A few years ago, while in graduate school, I wrote an article on Knuth and Ruskey's use of coroutines for combinatorial generation. The basic idea behind it was to use a set of coroutines that are linked together and have them "poke" each other when needed to generate a set of combinatorial objects. A few days ago I was talking to someone about writing a simple program to generate all permutations of a list and I mentioned that coroutines can be used in such a manner for it. In the aforementioned article, I use the coroutine approach to implement Steinhaus-Johnson-Trotter's permutation generation algorithm, but I figured a much simpler permutation generation algorithm can be created using the same approach as well. To showcase it, I ended up writing the following code and later decided it would make for a good very short post on the blog, and here it is!
The basic idea is to generate all permutations of
pi by recursively
generating all sub-permutations of
pi[1:] and then shifting
to the right one at a time. At the end, we undo all the shifts to the right by
doing a cyclic shift to the left.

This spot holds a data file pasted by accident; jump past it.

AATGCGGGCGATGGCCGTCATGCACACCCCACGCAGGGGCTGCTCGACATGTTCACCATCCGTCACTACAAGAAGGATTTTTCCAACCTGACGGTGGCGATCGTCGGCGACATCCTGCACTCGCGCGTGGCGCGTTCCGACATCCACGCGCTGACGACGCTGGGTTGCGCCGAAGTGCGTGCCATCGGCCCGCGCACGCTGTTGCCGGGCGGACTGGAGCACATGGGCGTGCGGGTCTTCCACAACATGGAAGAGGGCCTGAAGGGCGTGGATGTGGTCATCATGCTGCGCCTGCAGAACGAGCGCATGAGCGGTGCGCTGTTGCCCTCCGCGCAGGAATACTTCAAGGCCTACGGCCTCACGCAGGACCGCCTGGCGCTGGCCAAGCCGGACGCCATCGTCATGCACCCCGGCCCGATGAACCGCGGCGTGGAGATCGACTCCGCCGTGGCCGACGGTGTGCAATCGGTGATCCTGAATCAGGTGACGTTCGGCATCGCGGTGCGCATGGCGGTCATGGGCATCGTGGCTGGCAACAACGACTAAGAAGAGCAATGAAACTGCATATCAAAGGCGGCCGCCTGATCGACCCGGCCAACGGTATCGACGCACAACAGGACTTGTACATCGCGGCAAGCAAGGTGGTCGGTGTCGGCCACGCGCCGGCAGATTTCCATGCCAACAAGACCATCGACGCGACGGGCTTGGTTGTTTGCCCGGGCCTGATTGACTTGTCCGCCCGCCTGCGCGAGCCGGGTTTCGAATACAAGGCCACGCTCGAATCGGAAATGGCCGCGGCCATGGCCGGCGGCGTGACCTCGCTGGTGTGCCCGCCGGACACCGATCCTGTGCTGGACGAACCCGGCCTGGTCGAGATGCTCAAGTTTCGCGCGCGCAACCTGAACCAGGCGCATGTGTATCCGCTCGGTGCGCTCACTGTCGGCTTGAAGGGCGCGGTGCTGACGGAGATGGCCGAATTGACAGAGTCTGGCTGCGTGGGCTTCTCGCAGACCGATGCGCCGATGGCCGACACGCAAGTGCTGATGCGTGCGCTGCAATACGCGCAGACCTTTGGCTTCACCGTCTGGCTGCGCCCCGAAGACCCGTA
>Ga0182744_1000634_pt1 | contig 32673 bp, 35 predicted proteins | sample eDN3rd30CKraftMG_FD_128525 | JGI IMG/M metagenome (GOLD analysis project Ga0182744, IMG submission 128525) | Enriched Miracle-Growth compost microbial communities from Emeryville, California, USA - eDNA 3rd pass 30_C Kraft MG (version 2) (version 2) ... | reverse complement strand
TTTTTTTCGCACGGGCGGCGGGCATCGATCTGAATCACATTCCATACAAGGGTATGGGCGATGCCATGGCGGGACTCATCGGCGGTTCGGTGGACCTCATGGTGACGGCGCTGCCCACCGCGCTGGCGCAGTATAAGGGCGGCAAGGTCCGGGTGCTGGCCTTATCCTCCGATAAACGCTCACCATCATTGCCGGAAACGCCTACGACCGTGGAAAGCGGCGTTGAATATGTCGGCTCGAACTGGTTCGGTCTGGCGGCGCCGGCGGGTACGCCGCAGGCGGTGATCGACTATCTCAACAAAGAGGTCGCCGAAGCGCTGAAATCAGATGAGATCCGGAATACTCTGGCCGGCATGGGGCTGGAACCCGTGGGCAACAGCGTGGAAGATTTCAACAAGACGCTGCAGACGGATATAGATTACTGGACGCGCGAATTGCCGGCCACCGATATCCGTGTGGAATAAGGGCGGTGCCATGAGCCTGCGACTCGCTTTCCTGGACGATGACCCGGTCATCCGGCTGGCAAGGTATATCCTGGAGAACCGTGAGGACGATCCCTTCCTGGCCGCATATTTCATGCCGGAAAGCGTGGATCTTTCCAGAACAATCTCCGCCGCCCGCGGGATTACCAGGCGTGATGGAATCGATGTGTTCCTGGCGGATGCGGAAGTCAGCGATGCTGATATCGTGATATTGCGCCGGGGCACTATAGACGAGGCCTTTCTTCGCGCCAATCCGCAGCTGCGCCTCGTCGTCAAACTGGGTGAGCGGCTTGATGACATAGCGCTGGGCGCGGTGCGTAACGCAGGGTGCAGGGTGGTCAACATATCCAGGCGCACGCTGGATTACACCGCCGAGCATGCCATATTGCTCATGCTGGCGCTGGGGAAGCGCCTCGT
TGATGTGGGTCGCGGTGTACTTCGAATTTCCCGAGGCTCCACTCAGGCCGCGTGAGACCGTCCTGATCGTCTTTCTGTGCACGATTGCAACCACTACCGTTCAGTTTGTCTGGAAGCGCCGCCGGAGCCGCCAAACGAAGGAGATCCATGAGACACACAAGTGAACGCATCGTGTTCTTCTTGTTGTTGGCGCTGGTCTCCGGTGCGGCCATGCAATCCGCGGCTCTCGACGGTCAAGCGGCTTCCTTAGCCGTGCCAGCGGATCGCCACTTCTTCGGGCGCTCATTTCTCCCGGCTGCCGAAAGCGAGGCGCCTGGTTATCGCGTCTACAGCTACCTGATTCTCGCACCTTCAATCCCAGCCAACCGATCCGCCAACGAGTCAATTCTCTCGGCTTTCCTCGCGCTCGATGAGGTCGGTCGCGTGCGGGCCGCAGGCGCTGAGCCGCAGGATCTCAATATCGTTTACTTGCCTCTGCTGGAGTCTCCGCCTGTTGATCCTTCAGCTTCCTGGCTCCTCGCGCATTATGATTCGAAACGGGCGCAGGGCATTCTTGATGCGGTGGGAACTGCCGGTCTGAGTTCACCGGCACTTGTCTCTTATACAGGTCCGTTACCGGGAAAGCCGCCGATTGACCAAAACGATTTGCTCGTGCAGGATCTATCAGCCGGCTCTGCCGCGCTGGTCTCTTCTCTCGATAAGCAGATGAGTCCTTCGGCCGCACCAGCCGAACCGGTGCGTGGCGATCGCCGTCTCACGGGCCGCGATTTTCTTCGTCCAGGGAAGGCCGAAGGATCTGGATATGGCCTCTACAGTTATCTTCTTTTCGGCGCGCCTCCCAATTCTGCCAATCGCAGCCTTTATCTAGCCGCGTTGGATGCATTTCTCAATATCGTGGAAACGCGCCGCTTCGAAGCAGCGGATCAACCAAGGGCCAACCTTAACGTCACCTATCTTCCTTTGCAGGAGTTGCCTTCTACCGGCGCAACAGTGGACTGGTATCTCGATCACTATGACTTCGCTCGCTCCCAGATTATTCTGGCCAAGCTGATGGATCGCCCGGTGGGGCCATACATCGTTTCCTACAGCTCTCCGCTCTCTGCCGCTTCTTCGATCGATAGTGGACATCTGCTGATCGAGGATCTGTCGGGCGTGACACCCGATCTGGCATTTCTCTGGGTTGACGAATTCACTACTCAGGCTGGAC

Of course the algorithm to generate the permutations itself is trivial. What
makes the code a bit different is using coroutines to do the recursion, with
each call to each coroutine yielding
True if it generates a new
False otherwise. A "nobody" coroutine which always
False is used as the base case for an empty list since no new
permutation of the empty list exists. Marking the end of each coroutine's job
by a yielding of
False means the same coroutines can go back to work
def permutations(pi, i): if i == len(pi): while True: yield False sub_permutations = permutations(pi, i + 1) while True: # Shift the first element to the right, producing a new permutation for # each shift. for j in range(i, len(pi) - 1): pi[j], pi[j + 1] = pi[j + 1], pi[j] yield True # Do a cyclic shift to put everything back. last = pi[-1] for j in range(len(pi) - 1, i, -1): pi[j] = pi[j - 1] pi[i] = last yield sub_permutations.next()
Example usage would be something like below. Note how the user needs to print the starting permutation first to get all the permutations. Also note how the same top-level coroutine can be used repeatedly to generate the permutations again and again.
from perms import permutations pi = [1, 2, 3] perm_generator = permutations(pi, 0) print pi while perm_generator.next(): print pi print '-----' # We can continue using the same coroutines to generate the permutations again. print pi while perm_generator.next(): print pi print '-----'
The output of the above code is shown below:
[1, 2, 3] [2, 1, 3] [2, 3, 1] [1, 3, 2] [3, 1, 2] [3, 2, 1] ----- [1, 2, 3] [2, 1, 3] [2, 3, 1] [1, 3, 2] [3, 1, 2] [3, 2, 1] -----